On the other hand, the gold and yellow cross (slightly off center on the emblem), apparently represents generosity, rather than wealth, as some people might assume.

Some historians claim that the original Swedish flag actually didn’t feature any gold at all before 1420 — although it’s hard to confirm this belief. These historians say that the golden cross only emerged with the early reign of King Gustav the first.

Various provinces and regions in Sweden also have their own distinct flags, each featuring the Nordic cross, along with a selection of unique colors.

For instance:

  • The Osterlen flag (South East Skane) is a red flag with a yellow and green cross.
  • The Skane flag (Southern Sweden) is a red flag with a yellow cross.
  • The Oland flag (Sweden’s second-largest island) is a green flag with a yellow cross.

How was the Swedish flag created?

As we’ve mentioned already in this guide to the flag of Sweden, origins of the emblem are a little cloudy in places. Most experts agree that the Swedish flag is based on the flag of Denmark — the first location to embrace the Nordic Cross.

On the other hand, the colors of yellow and blue seem to data back to Dynasties in Sweden from the 16th century.

There are some slightly more interesting stories and legends floating around about the Swedish flag too — if you know where to look.

For instance, early modern language suggests that the Swedish flag came to King Eric IX as part of an almost divine moment. The story says that King Eric IX saw a golden cross in the sky when he landed in Finland during the Swedish Crusade of 1157.

Eric thought the shining golden cross in the sky looked great, so he decided to transform it into the flag for the country, according to legend. The golden cross against a blue background became his banner, and the rest was history.

The biggest issue that most people have with this story (outside of the idea of a floating heavenly cross), is that it’s a little too close to the origin story for the Danish flag. The 1219 origin story of the Danish flag traces its origins back to the Valdemar II of Denmark campaign.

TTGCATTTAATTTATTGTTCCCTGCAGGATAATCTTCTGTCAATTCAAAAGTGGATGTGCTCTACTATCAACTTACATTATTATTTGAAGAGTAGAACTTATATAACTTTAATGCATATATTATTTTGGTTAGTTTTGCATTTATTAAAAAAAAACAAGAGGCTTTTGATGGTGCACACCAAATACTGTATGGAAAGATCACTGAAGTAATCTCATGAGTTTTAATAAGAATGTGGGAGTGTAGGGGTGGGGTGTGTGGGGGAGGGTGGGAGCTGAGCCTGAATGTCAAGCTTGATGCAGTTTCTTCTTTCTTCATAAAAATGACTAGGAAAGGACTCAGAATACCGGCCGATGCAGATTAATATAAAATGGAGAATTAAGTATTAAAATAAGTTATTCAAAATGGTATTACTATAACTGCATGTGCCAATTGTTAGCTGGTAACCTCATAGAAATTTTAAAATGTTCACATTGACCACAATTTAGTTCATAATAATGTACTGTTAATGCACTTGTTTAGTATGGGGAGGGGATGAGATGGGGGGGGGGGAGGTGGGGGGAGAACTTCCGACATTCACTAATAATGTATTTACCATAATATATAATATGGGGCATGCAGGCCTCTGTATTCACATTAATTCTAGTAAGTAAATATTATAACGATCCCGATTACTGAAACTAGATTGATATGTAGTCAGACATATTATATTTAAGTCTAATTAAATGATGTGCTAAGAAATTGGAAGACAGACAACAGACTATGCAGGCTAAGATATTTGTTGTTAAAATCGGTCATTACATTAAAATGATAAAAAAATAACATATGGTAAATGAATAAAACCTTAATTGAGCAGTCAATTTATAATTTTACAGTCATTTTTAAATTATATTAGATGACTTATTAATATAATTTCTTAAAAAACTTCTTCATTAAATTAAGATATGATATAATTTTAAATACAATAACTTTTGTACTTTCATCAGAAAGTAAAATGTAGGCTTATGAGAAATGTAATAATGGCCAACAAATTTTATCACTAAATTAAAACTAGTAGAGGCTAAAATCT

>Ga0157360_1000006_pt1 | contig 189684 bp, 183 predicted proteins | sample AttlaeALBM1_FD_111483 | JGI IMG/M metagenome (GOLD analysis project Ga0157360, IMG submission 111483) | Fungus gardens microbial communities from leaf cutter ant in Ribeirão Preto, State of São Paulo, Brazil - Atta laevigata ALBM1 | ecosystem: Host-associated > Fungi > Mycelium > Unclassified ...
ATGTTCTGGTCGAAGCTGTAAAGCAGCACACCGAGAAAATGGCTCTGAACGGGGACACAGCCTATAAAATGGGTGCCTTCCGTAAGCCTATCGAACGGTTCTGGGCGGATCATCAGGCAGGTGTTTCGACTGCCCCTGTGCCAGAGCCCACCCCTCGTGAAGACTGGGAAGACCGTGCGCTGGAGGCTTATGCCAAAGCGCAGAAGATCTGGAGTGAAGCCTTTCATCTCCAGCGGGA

According to the story, a lambskin banner fell to the ground depicting a white cross on a red background. Many say that before the flag fell, the Danes had almost lost their battle, but the arrival of the emblem spurred them to victory.

Both the legend of the Danish flag and the Swedish flag history appeared at around the same time (during the 16th century).

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Variations of the Swedish national flag

Due to various changes in the Scandinavian landscape and shifts in the ownership of land over the years, the flag of Sweden has had a few variations.

Interestingly, after the Congress of Vienna in the 1800s, Sweden and Norway were ruled by one king. Despite this, the two locations were “equal kingdoms”, which meant that they needed something to demonstrate this to the world.

A union mark appeared on the upper canton section for the Swedish and Norwegian flags. Initially, the earliest mark was a white cross (diagonal) on a red background.

However, later, a diagonally divided banner based on both the Swedish and Norwegian ensign became more common.

When Norway achieved independence in the 1900s, Sweden adopted its current flag in June 1906. Although the law came into effect on the 22nd of June, Swedes officially celebrate June 6th as “flag day”.

There’s a military ensign of the Swedish flag available, which comes in the form of a triple-tailed banner. The radio is 1:2 (including the tails), and it usually appears as the Swedish naval emblem too.

The naval jacks for the Swedish flag are a little smaller than the ensigns, but they usually share the same proportions overall.

Interestingly, the swallowtail flag for Sweden was originally the personal banner for the King of Sweden — only intended to for his use alone. At first, this special royal flag had two points, but by the end of the 17th century, it had earned it’s distinctive swallowtail finish.

Now, this flag also appears around the Swedish defence ministry, while other civil ministries just use square flags.

Royal rules for the Swedish flag